Hundreds of workers at Southampton council will start another wave of strikes on Monday of next week.
Street cleansing, parking and toll collection workers across the city will walk out on strike for seven days.
Last week the striking workers gave their Tory boss Royston Smith a rough ride as they lobbied a council meeting.
Their campaign of strikes is entering its third month. Up to 1,000 workers marched and rallied outside the council’s civic centre in a week that saw more than 700 strike against pay cuts.
Then hundreds of the Unite and Unison union members streamed into the council meeting.
As councillors walked in, the workers started a slow hand clap that swelled into a wave of foot-stomping.
Then the stomping gave way to a roar of the chant that has become the favourite of the strikers: “No ifs, no buts, you can stick your Tory cuts.”
When they were told to “all rise” for the mayor, the workers all stayed seated.
The meeting was held in the city’s Guildhall, with the councillors on a raised stage, lending the proceedings a certain spirit of pantomime.
Tory councillors were booed to the rafters, and there were shouts of “lies!”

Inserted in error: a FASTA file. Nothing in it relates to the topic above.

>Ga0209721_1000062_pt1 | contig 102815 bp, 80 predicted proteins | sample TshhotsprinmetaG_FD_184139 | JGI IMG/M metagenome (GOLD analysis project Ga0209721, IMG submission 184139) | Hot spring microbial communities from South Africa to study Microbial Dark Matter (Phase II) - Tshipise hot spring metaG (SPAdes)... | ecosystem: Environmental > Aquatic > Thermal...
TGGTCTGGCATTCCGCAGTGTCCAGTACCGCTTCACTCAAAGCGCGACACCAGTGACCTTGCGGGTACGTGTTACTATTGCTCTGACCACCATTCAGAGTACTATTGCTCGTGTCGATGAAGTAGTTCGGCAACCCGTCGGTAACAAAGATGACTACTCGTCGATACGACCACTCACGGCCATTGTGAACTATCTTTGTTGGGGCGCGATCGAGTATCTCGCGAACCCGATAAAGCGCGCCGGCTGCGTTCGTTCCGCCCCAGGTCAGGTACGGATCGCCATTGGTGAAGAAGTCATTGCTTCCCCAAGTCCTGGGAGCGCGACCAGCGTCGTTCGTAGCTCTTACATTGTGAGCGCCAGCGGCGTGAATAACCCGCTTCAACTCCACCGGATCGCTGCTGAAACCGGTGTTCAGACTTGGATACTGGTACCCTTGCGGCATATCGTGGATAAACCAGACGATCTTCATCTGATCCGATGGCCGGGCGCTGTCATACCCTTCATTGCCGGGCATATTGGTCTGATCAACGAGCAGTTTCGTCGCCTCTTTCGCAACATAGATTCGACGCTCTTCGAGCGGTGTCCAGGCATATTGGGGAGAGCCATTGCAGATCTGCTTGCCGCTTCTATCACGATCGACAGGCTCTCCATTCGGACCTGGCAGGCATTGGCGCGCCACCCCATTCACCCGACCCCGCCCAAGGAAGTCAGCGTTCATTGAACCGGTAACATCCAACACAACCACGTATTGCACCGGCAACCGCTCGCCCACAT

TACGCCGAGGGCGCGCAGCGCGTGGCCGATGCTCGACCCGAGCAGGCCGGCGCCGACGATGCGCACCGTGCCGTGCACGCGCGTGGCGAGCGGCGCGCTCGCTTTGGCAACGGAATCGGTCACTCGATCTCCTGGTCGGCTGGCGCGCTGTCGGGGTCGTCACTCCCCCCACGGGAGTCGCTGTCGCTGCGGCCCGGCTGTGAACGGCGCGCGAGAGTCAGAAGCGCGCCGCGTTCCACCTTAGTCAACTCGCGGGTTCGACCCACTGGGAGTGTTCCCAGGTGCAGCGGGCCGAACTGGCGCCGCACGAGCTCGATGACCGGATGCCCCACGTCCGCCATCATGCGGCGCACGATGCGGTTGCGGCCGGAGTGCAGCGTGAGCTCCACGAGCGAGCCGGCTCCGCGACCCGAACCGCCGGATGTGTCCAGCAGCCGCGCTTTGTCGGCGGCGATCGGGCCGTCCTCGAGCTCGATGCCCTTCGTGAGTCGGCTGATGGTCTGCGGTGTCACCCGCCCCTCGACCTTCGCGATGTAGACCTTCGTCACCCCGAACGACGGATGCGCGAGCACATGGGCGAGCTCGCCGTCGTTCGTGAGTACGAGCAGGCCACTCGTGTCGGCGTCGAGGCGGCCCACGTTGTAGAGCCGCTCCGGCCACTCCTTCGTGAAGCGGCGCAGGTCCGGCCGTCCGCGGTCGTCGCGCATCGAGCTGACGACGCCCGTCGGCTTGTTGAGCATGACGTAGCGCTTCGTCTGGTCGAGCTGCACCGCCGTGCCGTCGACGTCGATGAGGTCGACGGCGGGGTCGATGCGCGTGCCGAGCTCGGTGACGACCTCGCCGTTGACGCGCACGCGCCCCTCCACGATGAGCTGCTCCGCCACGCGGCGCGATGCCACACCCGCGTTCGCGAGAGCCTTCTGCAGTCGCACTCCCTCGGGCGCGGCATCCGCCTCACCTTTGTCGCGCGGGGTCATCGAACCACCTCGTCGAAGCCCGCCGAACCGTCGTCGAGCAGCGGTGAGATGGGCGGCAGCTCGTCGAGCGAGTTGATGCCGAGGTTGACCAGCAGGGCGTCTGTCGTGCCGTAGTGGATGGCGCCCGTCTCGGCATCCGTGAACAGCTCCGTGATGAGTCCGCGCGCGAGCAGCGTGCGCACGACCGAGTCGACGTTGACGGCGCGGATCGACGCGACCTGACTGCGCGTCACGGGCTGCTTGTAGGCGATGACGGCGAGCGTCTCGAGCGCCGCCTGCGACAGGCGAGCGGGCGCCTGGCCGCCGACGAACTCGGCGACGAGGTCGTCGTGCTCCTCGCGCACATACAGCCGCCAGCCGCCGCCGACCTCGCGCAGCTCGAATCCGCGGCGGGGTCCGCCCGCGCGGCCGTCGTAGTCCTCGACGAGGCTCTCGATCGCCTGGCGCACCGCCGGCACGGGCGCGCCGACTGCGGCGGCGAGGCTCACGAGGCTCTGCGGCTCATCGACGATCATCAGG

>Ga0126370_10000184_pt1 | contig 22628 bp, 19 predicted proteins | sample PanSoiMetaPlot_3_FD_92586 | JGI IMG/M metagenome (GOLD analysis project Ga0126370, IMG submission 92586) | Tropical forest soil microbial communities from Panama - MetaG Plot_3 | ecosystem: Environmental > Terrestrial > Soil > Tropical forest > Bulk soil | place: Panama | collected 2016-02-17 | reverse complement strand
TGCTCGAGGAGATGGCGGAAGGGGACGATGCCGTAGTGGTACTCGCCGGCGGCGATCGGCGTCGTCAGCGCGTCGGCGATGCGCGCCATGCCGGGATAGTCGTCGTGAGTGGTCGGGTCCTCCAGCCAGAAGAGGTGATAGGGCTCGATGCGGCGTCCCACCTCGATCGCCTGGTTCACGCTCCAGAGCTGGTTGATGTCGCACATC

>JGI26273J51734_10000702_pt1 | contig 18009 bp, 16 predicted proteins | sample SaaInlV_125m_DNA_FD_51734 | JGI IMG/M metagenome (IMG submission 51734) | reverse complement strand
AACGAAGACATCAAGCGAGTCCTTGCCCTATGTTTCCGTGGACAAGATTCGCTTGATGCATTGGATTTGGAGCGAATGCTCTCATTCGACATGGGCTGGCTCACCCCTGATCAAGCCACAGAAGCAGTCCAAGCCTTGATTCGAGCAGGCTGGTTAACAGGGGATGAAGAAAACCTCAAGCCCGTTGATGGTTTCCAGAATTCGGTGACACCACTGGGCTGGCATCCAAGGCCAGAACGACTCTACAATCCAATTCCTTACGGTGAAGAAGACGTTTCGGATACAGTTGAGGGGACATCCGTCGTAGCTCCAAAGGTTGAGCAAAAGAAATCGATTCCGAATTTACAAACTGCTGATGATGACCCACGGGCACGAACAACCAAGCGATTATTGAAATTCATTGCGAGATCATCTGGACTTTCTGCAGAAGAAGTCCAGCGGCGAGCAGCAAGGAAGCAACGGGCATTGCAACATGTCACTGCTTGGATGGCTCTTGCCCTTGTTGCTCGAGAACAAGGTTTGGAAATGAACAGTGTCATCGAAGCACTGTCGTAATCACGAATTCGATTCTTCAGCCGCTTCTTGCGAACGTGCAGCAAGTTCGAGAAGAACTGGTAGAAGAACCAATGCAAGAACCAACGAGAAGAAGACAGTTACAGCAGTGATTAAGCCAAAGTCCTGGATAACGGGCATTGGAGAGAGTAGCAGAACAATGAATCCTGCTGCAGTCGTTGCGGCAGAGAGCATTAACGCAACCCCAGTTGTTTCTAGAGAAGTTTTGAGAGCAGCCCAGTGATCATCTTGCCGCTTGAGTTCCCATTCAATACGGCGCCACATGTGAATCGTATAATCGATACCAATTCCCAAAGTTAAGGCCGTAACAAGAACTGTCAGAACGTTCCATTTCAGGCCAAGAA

Street cleansing worker Stuart Lodwidge said, “I’ve never seen people so angry. We can’t afford to lose what they’re cutting from our pay.”
When Royston Smith started speaking, his words were drowned out by jeering that got louder and louder.
At one point he could be heard saying, “One of us is not telling the truth,” only for workers to bellow back, “It’s you!”
“Just listen, will you?” snapped the Tory mayor, intervening. “It’s difficult for him to speak while you lot are shouting.”
At that point workers decided they’d had enough, and noisily walked out together.
Refuse worker Simon Cotton called Smith’s excuses “a load of rubbish”.
“He’s attacking everyone at the council,” he said. “This is our lives. And if one gets hurt, we all get hurt.”
The council forced its
5 percent pay cuts through on Monday of last week.
Unions advised workers to sign new contracts under
protest to avoid the sack.
But union leaders promised this was not be the end of the fight. They must be held to this. Southampton is a crucial fight. The unions should launch a national appeal for solidarity.
A dramatic escalation of the action that harnesses the sheer anger workers showed last week is the way to win.